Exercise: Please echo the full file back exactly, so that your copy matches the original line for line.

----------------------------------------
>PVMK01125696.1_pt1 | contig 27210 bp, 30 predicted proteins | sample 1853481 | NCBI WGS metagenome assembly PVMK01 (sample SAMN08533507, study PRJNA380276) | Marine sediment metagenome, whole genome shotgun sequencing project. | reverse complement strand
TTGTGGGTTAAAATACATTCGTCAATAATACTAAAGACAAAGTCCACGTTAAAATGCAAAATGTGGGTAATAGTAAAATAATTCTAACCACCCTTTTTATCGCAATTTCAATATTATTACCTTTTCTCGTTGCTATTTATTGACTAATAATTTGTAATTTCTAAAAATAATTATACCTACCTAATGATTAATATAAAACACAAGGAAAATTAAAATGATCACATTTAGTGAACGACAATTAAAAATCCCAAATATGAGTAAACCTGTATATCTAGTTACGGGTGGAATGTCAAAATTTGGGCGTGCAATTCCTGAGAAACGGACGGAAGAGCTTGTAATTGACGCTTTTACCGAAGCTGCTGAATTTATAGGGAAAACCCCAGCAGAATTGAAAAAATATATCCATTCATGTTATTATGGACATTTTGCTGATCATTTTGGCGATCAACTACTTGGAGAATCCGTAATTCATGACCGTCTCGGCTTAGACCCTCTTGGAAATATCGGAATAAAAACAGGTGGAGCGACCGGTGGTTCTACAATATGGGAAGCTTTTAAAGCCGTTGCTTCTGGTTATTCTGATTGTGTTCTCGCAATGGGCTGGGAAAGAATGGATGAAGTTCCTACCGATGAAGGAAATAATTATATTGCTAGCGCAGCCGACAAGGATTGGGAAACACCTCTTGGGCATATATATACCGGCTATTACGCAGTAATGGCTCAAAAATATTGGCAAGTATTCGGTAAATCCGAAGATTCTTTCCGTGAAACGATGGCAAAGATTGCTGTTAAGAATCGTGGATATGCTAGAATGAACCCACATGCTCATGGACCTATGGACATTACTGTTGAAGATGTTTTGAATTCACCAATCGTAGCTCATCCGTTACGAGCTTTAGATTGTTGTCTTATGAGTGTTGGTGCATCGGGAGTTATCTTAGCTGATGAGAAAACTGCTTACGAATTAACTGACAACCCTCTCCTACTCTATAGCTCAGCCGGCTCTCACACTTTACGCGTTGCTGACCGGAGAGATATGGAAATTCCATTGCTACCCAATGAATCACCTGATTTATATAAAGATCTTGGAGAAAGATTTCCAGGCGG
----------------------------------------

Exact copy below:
>PVMK01125696.1_pt1 | contig 27210 bp, 30 predicted proteins | sample 1853481 | NCBI WGS metagenome assembly PVMK01 (sample SAMN08533507, study PRJNA380276) | Marine sediment metagenome, whole genome shotgun sequencing project. | reverse complement strand
TTGTGGGTTAAAATACATTCGTCAATAATACTAAAGACAAAGTCCACGTTAAAATGCAAAATGTGGGTAATAGTAAAATAATTCTAACCACCCTTTTTATCGCAATTTCAATATTATTACCTTTTCTCGTTGCTATTTATTGACTAATAATTTGTAATTTCTAAAAATAATTATACCTACCTAATGATTAATATAAAACACAAGGAAAATTAAAATGATCACATTTAGTGAACGACAATTAAAAATCCCAAATATGAGTAAACCTGTATATCTAGTTACGGGTGGAATGTCAAAATTTGGGCGTGCAATTCCTGAGAAACGGACGGAAGAGCTTGTAATTGACGCTTTTACCGAAGCTGCTGAATTTATAGGGAAAACCCCAGCAGAATTGAAAAAATATATCCATTCATGTTATTATGGACATTTTGCTGATCATTTTGGCGATCAACTACTTGGAGAATCCGTAATTCATGACCGTCTCGGCTTAGACCCTCTTGGAAATATCGGAATAAAAACAGGTGGAGCGACCGGTGGTTCTACAATATGGGAAGCTTTTAAAGCCGTTGCTTCTGGTTATTCTGATTGTGTTCTCGCAATGGGCTGGGAAAGAATGGATGAAGTTCCTACCGATGAAGGAAATAATTATATTGCTAGCGCAGCCGACAAGGATTGGGAAACACCTCTTGGGCATATATATACCGGCTATTACGCAGTAATGGCTCAAAAATATTGGCAAGTATTCGGTAAATCCGAAGATTCTTTCCGTGAAACGATGGCAAAGATTGCTGTTAAGAATCGTGGATATGCTAGAATGAACCCACATGCTCATGGACCTATGGACATTACTGTTGAAGATGTTTTGAATTCACCAATCGTAGCTCATCCGTTACGAGCTTTAGATTGTTGTCTTATGAGTGTTGGTGCATCGGGAGTTATCTTAGCTGATGAGAAAACTGCTTACGAATTAACTGACAACCCTCTCCTACTCTATAGCTCAGCCGGCTCTCACACTTTACGCGTTGCTGACCGGAGAGATATGGAAATTCCATTGCTACCCAATGAATCACCTGATTTATATAAAGATCTTGGAGAAAGATTTCCAGGCGG